• Handling I/O errors in the kernel
    The kernel's handling of I/O errors was the topic of a discussion led by Matthew Wilcox at the 2018 Linux Storage, Filesystem, and Memory-Management Summit (LSFMM) in a combined storage and filesystem track session. At the start, he asked: "how is our error handling and what do we plan to do about it?" That led to a discussion between the developers present on the kinds of errors that can occur and on ways to handle them. Jeff Layton said that one basic problem occurs when there is an error during writeback; an application can read the block where the error occurred and get the old data without any kind of error. If the error was transient, data is lost. And if it is a permanent error, different filesystems handle it differently, which he thinks is a problem. Dave Chinner said that in order to have consistent behavior across filesystems, there needs to be a definition of what that behavior should be. There is a need to distinguish between transient and permanent failures and to create a taxonomy of how to deal with each type.
  • 4.18 Merge window, part 1
    As of this writing, 7,515 non-merge changesets have been pulled into the mainline repository for the 4.18 merge window. Things are clearly off to a strong start. The changes pulled this time around include more than the usual number of interesting new features; read on for the details.
  • Year-2038 work in 4.18
    We now have less than 20 years to wait until the time_t value used on 32-bit systems will overflow and create time-related mayhem across the planet. The grand plan for solving this problem was posted over three years ago now; progress since then has seemed slow. But quite a bit of work has happened deep inside the kernel and, in 4.18, some of the first work that will be visible to user space has been merged. The year-2038 problem is not yet solved, but things are moving in that direction. If 32-bit systems are to be able to handle times after January 2038, they will need to switch to a 64-bit version of the time_t type; the kernel will obviously need to support applications using that new type. Doing so in a way that doesn't break existing applications is going to require some careful work, though. In particular, the kernel must be able to successfully run a system where applications have been rebuilt to use a 64-bit time_t, but ancient binaries stuck on 32-bit time_t still exist; both applications should continue to work (though the old code may fail to handle times correctly). The first step is to recognize that most architectures already have support for applications running in both 64-bit and 32-bit modes in the form of the compatibility code used to run 32-bit applications on 64-bit systems. At some point, all systems will be 64-bit systems when it comes to time handling, so it makes sense to use the compatibility calls for older applications even on 32-bit systems. To that end, with 4.18, work has been done to allow both 32-bit and 64-bit versions of the time-related system calls to be built on all architectures. The CONFIG_64BIT_TIME configuration symbol controls the building of the 64-bit versions on 32-bit systems, while CONFIG_COMPAT_32BIT_TIME controls the 32-bit versions.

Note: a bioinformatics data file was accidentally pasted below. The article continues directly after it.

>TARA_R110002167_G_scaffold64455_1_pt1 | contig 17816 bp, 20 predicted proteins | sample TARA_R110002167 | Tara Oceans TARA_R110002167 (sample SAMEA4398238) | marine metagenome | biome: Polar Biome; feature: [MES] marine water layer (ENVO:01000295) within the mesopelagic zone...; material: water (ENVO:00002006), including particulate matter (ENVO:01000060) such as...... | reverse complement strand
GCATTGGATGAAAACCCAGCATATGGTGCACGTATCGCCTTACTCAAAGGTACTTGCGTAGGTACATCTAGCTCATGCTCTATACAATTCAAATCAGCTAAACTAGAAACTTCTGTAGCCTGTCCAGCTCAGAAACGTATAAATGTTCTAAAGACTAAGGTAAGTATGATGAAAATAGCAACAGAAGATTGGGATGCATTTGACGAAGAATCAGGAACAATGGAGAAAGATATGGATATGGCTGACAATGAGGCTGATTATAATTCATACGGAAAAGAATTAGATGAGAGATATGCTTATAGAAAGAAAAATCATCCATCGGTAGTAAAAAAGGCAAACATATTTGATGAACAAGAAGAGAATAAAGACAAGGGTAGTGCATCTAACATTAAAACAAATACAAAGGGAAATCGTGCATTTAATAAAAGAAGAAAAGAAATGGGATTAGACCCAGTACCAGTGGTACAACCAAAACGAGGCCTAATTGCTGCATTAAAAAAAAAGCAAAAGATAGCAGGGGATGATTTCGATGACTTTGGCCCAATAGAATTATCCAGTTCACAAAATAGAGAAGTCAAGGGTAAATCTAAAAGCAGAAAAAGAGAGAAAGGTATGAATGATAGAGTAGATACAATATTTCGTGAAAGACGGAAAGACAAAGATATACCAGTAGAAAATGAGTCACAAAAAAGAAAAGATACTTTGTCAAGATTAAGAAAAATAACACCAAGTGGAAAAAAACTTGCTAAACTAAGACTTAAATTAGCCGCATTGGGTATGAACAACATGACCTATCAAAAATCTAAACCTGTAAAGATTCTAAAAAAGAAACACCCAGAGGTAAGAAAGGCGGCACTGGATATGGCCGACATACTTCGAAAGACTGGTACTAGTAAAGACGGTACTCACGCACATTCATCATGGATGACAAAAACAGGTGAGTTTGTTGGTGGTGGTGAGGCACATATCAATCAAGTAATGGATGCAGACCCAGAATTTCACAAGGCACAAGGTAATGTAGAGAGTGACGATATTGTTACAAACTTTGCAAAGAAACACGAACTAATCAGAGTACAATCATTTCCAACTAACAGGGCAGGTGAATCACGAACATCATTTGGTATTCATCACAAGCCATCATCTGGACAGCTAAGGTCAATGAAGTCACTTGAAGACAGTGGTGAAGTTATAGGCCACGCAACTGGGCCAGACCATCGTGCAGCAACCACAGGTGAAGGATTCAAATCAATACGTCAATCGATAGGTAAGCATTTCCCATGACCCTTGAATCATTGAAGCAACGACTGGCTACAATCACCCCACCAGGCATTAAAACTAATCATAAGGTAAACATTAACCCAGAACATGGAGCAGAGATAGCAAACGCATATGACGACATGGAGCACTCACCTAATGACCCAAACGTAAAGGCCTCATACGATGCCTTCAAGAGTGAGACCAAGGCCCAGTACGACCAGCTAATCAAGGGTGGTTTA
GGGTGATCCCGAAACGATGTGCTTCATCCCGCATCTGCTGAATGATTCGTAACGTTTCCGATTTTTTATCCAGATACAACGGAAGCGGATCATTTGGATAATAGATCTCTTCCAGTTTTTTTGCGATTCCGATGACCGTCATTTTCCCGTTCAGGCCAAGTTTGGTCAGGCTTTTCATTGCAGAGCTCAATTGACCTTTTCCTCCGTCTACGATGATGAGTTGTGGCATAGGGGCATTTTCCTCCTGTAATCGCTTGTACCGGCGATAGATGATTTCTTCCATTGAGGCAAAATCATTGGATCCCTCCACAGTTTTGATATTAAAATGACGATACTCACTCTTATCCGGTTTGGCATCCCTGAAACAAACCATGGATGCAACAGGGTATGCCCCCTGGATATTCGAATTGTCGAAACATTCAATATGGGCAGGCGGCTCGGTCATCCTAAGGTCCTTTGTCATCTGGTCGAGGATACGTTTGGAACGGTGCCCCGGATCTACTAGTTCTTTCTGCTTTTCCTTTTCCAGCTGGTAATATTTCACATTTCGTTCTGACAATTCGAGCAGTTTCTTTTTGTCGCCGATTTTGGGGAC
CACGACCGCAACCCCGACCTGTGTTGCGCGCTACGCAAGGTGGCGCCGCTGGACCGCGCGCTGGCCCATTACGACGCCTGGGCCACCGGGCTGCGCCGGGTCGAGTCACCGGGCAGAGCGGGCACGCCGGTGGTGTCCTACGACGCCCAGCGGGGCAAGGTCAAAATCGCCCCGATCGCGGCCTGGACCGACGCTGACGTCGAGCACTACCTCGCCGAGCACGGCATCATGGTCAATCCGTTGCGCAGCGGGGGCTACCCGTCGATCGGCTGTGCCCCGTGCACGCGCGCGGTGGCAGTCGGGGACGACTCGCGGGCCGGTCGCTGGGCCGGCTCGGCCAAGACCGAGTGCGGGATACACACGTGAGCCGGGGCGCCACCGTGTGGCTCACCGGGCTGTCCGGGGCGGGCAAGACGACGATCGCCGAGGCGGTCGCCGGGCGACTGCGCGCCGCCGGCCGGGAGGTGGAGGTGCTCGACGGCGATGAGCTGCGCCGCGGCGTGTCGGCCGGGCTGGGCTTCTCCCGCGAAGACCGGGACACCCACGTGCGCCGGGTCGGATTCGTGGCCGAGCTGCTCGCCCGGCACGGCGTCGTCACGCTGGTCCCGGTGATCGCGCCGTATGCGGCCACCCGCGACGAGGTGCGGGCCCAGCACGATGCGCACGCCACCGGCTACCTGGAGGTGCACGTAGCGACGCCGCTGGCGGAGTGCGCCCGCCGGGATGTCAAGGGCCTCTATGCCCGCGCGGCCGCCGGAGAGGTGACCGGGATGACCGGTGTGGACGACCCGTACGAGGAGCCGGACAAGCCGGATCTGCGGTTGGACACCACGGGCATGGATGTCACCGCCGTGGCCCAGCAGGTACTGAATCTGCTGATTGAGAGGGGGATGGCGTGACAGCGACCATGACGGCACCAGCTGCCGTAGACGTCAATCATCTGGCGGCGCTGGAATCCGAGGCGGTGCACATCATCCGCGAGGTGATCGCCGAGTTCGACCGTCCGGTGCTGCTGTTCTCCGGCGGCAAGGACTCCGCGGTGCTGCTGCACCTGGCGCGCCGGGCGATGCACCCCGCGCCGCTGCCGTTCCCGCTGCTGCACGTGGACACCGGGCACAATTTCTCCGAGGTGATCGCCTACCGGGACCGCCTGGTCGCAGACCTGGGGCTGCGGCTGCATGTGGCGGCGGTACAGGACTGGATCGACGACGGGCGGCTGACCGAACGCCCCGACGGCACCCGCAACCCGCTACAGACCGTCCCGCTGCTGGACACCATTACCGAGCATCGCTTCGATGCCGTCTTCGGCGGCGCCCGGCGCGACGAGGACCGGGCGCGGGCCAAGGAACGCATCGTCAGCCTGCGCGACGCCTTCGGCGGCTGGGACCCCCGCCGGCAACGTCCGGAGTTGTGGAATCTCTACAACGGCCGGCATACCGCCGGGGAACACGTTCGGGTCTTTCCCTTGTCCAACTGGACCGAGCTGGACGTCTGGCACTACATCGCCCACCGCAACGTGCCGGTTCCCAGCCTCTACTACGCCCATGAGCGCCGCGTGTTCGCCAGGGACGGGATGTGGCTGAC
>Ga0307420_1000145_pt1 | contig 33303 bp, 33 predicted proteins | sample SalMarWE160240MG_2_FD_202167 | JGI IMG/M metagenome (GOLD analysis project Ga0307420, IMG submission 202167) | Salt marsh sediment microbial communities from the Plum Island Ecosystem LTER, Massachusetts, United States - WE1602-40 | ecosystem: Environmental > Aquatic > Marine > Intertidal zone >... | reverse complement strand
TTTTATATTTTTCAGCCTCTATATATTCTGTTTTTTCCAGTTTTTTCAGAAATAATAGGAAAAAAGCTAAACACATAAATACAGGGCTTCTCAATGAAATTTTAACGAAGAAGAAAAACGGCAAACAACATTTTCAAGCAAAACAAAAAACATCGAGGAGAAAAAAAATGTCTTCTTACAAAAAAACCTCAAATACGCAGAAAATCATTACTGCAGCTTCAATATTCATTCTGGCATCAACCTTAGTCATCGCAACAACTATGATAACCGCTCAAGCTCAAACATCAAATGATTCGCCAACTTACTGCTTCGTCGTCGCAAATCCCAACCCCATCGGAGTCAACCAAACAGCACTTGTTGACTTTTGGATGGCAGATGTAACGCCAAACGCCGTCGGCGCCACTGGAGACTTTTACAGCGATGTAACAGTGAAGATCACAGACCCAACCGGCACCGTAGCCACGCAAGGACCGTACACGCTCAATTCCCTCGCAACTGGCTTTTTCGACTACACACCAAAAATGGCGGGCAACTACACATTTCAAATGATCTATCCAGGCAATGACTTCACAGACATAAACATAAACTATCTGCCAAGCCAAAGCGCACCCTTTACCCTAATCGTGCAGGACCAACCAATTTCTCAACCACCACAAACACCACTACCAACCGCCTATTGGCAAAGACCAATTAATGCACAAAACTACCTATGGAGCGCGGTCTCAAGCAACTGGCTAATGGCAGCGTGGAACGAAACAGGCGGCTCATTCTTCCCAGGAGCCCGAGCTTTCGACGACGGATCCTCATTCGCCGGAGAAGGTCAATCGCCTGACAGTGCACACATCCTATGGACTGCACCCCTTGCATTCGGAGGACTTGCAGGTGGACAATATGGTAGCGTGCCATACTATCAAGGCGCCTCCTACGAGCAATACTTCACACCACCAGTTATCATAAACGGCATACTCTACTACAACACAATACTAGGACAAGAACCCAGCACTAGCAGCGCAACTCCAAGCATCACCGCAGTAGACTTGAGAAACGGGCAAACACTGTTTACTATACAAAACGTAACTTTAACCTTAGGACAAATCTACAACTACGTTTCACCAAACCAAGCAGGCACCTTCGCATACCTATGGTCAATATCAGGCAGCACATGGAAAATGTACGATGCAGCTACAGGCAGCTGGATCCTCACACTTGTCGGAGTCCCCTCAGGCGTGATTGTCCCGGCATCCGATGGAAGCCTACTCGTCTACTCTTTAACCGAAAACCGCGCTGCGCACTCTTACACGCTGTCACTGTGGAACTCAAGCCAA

today's leftovers

GNOME 3.29.3 Released

  • GNOME 3.29.3 released
    GNOME 3.29.3 is now available. This release is primarily notable in that all modules are buildable in this release, which is historically very rare for our development releases. This is an accomplishment! I hope we can keep this up going forward.
  • GNOME 3.29.3 Released As The Latest Step Towards GNOME 3.30
    GNOME 3.29.3 is out today as the latest development release in the road to this September's GNOME 3.30 desktop update. Highlights of the incorporated GNOME changes over the past few weeks include: - Epiphany 3.29.3 and its many notable improvements already covered on Phoronix from a reader mode to disabling NPAPI plugins by default.

Android Leftovers